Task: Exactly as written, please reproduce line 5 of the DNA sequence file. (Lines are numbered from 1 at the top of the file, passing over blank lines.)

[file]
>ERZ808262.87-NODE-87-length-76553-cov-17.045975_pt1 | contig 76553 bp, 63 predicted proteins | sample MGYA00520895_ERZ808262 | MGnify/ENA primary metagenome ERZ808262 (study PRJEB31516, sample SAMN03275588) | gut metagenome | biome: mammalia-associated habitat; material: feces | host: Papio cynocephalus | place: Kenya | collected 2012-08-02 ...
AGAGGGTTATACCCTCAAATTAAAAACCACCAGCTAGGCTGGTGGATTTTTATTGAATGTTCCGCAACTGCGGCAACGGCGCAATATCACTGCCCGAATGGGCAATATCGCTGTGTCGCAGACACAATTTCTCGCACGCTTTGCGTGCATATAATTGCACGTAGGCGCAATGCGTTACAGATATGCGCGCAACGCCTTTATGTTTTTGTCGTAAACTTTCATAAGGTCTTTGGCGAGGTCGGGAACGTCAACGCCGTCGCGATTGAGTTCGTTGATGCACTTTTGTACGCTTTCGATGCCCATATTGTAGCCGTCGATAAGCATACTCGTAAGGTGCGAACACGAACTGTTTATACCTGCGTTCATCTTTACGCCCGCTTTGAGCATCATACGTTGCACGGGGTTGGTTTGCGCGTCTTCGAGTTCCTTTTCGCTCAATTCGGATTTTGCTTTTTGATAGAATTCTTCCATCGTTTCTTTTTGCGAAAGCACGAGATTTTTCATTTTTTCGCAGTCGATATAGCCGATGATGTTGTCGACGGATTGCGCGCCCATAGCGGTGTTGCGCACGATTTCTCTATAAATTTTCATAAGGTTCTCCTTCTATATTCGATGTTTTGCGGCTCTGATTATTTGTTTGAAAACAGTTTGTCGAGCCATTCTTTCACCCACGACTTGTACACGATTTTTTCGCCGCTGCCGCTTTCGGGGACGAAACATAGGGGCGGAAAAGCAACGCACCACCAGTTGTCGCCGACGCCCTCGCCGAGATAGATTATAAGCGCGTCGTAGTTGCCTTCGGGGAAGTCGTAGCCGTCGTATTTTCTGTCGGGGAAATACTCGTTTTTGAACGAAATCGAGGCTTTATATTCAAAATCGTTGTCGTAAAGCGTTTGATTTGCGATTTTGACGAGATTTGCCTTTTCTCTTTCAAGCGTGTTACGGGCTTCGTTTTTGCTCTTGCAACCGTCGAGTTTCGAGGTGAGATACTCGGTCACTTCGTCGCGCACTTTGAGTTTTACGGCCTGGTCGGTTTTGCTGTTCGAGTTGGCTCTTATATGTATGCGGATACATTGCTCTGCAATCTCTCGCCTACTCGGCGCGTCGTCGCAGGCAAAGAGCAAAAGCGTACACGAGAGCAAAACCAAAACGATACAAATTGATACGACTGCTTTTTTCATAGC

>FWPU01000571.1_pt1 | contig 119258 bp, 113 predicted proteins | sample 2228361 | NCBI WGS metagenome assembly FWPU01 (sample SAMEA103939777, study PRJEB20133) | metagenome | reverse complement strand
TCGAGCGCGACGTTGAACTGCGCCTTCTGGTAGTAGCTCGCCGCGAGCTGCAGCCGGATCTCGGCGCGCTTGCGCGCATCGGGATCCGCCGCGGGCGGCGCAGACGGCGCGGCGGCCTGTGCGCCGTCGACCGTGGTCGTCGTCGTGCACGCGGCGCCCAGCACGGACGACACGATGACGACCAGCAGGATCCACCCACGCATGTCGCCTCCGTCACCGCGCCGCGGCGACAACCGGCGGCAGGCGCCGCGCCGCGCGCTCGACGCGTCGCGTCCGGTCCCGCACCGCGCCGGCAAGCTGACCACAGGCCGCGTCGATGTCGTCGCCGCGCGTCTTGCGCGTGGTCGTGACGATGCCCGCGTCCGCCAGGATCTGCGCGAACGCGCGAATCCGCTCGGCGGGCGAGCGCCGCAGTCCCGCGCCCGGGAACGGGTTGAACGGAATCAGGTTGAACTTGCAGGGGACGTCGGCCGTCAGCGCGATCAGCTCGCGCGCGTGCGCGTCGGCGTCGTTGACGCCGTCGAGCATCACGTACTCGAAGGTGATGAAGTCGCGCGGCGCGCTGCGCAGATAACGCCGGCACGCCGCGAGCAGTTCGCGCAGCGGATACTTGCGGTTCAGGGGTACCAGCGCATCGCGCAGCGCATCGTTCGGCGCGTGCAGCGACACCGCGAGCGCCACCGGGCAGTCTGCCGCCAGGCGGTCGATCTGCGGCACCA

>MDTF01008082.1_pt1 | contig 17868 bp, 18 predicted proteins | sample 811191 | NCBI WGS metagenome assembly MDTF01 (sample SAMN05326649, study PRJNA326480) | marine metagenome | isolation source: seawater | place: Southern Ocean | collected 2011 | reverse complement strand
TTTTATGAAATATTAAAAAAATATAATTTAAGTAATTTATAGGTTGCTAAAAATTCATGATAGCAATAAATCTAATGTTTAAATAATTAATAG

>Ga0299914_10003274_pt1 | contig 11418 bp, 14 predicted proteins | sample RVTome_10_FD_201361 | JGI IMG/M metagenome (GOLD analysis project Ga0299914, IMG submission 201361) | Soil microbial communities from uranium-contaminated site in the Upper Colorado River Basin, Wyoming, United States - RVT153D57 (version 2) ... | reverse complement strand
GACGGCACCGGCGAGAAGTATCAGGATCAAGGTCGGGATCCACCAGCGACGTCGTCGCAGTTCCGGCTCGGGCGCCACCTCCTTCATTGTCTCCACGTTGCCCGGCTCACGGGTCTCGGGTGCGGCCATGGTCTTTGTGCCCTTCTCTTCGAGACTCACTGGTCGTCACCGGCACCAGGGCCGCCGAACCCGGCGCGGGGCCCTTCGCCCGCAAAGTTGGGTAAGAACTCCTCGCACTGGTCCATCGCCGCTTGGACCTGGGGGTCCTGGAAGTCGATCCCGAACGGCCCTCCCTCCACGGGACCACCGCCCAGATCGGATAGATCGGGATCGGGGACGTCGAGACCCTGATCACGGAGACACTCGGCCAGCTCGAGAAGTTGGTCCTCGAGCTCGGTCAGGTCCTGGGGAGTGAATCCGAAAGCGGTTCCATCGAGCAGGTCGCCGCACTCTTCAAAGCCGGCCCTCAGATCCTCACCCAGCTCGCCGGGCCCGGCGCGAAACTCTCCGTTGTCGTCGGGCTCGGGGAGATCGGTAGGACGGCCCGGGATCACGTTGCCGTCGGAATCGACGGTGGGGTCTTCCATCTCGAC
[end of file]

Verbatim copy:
>MDTF01008082.1_pt1 | contig 17868 bp, 18 predicted proteins | sample 811191 | NCBI WGS metagenome assembly MDTF01 (sample SAMN05326649, study PRJNA326480) | marine metagenome | isolation source: seawater | place: Southern Ocean | collected 2011 | reverse complement strand